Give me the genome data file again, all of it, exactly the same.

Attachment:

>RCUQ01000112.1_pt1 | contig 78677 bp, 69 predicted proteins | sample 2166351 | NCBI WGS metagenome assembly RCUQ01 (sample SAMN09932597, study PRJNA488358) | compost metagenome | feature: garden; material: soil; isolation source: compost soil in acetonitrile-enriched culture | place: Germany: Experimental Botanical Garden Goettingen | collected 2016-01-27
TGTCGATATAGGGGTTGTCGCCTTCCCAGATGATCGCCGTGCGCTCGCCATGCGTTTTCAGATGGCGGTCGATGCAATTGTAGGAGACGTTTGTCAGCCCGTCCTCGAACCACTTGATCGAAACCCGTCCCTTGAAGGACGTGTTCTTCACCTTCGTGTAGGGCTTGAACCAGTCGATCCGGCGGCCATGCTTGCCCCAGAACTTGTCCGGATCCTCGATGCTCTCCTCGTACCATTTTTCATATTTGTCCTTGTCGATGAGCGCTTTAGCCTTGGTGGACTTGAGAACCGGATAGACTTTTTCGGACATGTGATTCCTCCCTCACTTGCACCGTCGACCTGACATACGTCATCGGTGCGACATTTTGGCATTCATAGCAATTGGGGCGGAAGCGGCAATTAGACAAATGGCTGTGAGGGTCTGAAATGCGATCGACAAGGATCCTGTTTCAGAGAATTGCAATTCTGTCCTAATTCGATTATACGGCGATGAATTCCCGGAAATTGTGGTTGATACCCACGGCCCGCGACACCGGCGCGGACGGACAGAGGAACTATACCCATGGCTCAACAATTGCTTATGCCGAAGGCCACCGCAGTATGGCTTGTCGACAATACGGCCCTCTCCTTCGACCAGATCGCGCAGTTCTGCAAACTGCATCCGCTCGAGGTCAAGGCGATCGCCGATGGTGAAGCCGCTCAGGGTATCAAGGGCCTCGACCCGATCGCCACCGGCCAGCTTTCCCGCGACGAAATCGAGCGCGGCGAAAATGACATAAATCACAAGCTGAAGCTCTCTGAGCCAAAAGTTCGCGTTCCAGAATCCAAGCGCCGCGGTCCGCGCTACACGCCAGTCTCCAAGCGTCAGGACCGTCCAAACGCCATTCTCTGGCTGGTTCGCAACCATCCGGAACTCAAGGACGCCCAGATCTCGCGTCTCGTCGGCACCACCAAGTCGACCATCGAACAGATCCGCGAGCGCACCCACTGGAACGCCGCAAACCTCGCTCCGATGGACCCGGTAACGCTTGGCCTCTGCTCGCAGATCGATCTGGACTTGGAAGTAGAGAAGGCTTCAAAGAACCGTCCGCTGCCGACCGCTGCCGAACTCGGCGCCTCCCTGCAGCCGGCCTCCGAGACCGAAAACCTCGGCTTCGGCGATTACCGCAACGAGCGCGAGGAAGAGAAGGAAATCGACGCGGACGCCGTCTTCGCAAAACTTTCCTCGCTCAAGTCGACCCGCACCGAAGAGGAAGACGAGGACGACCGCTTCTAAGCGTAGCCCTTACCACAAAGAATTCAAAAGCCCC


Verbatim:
>RCUQ01000112.1_pt1 | contig 78677 bp, 69 predicted proteins | sample 2166351 | NCBI WGS metagenome assembly RCUQ01 (sample SAMN09932597, study PRJNA488358) | compost metagenome | feature: garden; material: soil; isolation source: compost soil in acetonitrile-enriched culture | place: Germany: Experimental Botanical Garden Goettingen | collected 2016-01-27
TGTCGATATAGGGGTTGTCGCCTTCCCAGATGATCGCCGTGCGCTCGCCATGCGTTTTCAGATGGCGGTCGATGCAATTGTAGGAGACGTTTGTCAGCCCGTCCTCGAACCACTTGATCGAAACCCGTCCCTTGAAGGACGTGTTCTTCACCTTCGTGTAGGGCTTGAACCAGTCGATCCGGCGGCCATGCTTGCCCCAGAACTTGTCCGGATCCTCGATGCTCTCCTCGTACCATTTTTCATATTTGTCCTTGTCGATGAGCGCTTTAGCCTTGGTGGACTTGAGAACCGGATAGACTTTTTCGGACATGTGATTCCTCCCTCACTTGCACCGTCGACCTGACATACGTCATCGGTGCGACATTTTGGCATTCATAGCAATTGGGGCGGAAGCGGCAATTAGACAAATGGCTGTGAGGGTCTGAAATGCGATCGACAAGGATCCTGTTTCAGAGAATTGCAATTCTGTCCTAATTCGATTATACGGCGATGAATTCCCGGAAATTGTGGTTGATACCCACGGCCCGCGACACCGGCGCGGACGGACAGAGGAACTATACCCATGGCTCAACAATTGCTTATGCCGAAGGCCACCGCAGTATGGCTTGTCGACAATACGGCCCTCTCCTTCGACCAGATCGCGCAGTTCTGCAAACTGCATCCGCTCGAGGTCAAGGCGATCGCCGATGGTGAAGCCGCTCAGGGTATCAAGGGCCTCGACCCGATCGCCACCGGCCAGCTTTCCCGCGACGAAATCGAGCGCGGCGAAAATGACATAAATCACAAGCTGAAGCTCTCTGAGCCAAAAGTTCGCGTTCCAGAATCCAAGCGCCGCGGTCCGCGCTACACGCCAGTCTCCAAGCGTCAGGACCGTCCAAACGCCATTCTCTGGCTGGTTCGCAACCATCCGGAACTCAAGGACGCCCAGATCTCGCGTCTCGTCGGCACCACCAAGTCGACCATCGAACAGATCCGCGAGCGCACCCACTGGAACGCCGCAAACCTCGCTCCGATGGACCCGGTAACGCTTGGCCTCTGCTCGCAGATCGATCTGGACTTGGAAGTAGAGAAGGCTTCAAAGAACCGTCCGCTGCCGACCGCTGCCGAACTCGGCGCCTCCCTGCAGCCGGCCTCCGAGACCGAAAACCTCGGCTTCGGCGATTACCGCAACGAGCGCGAGGAAGAGAAGGAAATCGACGCGGACGCCGTCTTCGCAAAACTTTCCTCGCTCAAGTCGACCCGCACCGAAGAGGAAGACGAGGACGACCGCTTCTAAGCGTAGCCCTTACCACAAAGAATTCAAAAGCCCC